Expert Commentary

California Case Comes Down Hard on Insurers

The California Supreme Court suggested that only the California Department of Insurance (CDOI) could enforce the Unfair Claims Settlement Practices Act (California Insurance Code Section 790.03 (h)) by regulation.


Claims Practices
October 2018

The California CDOI enacted regulations to do so, which, in my opinion, allowed it to exceed the mandate of 790.03 (h) by allowing punishment of insurers for single acts in violation of the regulations, by allowing punishment of acts not prohibited by 790.03, and by finding an innocent or unintentional act in violation of the regulations to be a willful violation.

In PacifiCare Life & Health Ins. Co. v. Jones, 27 Cal. App. 5th 391 (Sept. 20, 2018), the California Court of Appeal agreed with the commissioner and upheld the CDOI's right to impose a fine for more than $173 million.

Introduction

Dave Jones, in his capacity as insurance commissioner of the state of California, appealed from an order enjoining him from enforcing three regulations, adopted in 1992, to implement the unfair claims settlement practices provision of the Unfair Insurance Practices Act (UIPA) (Ins. Code, § 790, et seq.). The injunction was issued at the conclusion of the first phase of a trial in which PacifiCare Life and Health Insurance Company is challenging the commissioner's finding that it had committed over 900,000 acts and practices in violation of the Insurance Code.

The first of the three enjoined regulations states that, for purposes of the statute defining unfair claims settlement practices (§ 790.03, subd. (h) (790.03(h)), a violation occurs when the prohibited settlement practice is either "knowingly committed on a single occasion" or "performed with such frequency as to indicate a general business practice." (Cal. Code Regs., tit. 10, § 2695.1(a).)

The second regulation defines the word '"knowingly"' to include implied and constructive knowledge. (Reg. 2695.2(l)).

The third regulation defines the word '"willful"' without requiring any specific intent to cause harm or violate the law. (Reg. 2695.2(y).)

The trial court determined the first regulation was inconsistent with the language of section 790.03(h), which it concluded had been interpreted by the California Supreme Court in Moradi-Shalal v. Fireman's Fund Ins. Cos., 46 Cal. 3d 287 (1988), and in Zhang v. Superior Court, 57 Cal. 4th 364 (2013), to apply only to insurers engaged in a pattern of misconduct. The California Supreme Court's only binding interpretation of that statutory language is found in Royal Globe Ins. Co. v. Superior Court, 23 Cal. 3d 880 (1979), which was reversed by the California Supreme Court and concluded its finding incorrect about allowing direct action for the violation of the UIPA. Relying on the reversed Royal Globe case, the California Court of Appeal noted it held that section 790.03(h) can be violated by an insurer's single knowing act.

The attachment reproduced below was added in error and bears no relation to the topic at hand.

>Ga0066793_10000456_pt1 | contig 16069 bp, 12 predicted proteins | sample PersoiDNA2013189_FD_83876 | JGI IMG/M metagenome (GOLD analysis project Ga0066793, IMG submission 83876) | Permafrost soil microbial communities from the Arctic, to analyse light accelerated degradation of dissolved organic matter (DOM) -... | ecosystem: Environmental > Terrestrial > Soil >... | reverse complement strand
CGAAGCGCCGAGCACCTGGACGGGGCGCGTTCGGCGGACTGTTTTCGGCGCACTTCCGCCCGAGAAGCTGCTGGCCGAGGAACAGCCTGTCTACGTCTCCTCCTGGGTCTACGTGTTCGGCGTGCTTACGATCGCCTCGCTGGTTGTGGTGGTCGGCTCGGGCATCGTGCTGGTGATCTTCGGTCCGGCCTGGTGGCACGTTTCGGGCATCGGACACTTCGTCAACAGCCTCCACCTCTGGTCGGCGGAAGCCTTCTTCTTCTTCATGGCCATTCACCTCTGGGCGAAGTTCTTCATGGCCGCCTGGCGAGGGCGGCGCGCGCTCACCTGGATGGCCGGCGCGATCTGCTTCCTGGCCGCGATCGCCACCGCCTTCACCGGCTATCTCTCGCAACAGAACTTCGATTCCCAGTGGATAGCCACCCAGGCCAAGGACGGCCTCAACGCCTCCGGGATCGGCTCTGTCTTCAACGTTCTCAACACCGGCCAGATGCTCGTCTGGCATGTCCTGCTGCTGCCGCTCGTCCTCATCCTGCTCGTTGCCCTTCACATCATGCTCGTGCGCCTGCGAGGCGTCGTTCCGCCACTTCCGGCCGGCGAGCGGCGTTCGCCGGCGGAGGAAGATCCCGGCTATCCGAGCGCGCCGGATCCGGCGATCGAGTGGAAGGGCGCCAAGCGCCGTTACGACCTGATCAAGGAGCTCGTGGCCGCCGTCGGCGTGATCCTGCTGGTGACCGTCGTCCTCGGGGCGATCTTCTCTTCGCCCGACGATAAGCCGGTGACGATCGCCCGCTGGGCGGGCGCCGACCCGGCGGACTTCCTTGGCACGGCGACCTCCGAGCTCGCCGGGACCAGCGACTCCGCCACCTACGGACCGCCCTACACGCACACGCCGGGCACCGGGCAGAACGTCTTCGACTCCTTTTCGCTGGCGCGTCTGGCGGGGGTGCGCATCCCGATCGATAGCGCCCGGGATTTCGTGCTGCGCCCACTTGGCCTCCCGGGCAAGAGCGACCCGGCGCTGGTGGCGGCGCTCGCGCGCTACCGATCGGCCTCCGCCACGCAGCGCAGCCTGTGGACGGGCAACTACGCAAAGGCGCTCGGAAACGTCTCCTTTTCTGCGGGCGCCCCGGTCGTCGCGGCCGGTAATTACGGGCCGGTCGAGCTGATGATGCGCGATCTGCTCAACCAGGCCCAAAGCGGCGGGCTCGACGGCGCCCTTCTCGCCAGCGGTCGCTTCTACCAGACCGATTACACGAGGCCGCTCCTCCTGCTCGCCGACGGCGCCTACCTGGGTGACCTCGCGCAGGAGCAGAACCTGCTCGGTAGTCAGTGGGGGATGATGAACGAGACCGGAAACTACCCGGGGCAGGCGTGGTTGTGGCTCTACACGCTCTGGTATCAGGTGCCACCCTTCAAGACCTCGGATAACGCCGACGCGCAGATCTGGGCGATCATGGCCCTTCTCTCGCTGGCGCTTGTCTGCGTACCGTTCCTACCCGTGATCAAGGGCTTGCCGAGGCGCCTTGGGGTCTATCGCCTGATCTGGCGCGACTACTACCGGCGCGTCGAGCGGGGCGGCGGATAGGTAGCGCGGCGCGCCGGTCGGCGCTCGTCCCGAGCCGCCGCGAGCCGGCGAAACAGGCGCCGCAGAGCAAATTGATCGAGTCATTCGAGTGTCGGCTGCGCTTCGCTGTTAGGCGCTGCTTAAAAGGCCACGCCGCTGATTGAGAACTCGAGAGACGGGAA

Facts of the Case

In 2008, following a lengthy investigation, the California Department of Insurance filed an administrative enforcement action against PacifiCare, alleging it engaged in multiple unfair claims settlement practices described in section 790.03(h) as well as other violations of the Insurance Code. Following an evidentiary hearing, the commissioner issued a lengthy decision and order, finding PacifiCare engaged in over 900,000 acts and practices in violation of the Insurance Code. As a result, the commissioner imposed penalties in excess of $173 million.

PacifiCare claimed the regulation's language is inconsistent with section 790.03(h), which it contended did not include the single knowing commission of an enumerated act in its definition of an unfair claims settlement practice. As a result, PacifiCare argued that this regulation was invalid.

The second challenged regulation is Reg. 2695.2(l), which defines '"knowingly committed"' for purposes of the fair claims settlement practices regulations as "performed with actual, implied or constructive knowledge, including but not limited to, that which is implied by operation of law." PacifiCare argued that this definition was inconsistent with section 790.03(h) because "knowingly," in ordinary parlance, must mean deliberately—a meaning PacifiCare claimed was inconsistent with implied or constructive knowledge.

The third challenged regulation is Reg. 2695.2(y), which defines "'willful' or 'willfully' when applied to the intent with which an act is done or omitted [as] simply a purpose or willingness to commit the act, or make the omission.… It does not require any intent to violate law, or to injure another, or to acquire any advantage."

The trial court granted PacifiCare's motion with respect to all three regulations, declaring that all three regulations "impermissibly conflict and are inconsistent with . . . . sections 790.03, subdivision (h) and 790.035."

Discussion

The UIPA was adopted in 1959 and was patterned after the National Association of Insurance Commissioners' model legislation. Its purpose is to regulate trade practices in the business of insurance by defining such practices in this state that constitute unfair methods of competition or unfair or deceptive acts or practices and by prohibiting the trade practices so defined or determined. The UIPA authorizes the commissioner to investigate those engaged in the insurance business to determine whether insurance companies are or have been engaged in any deceptive act or practice prohibited by section 790.03.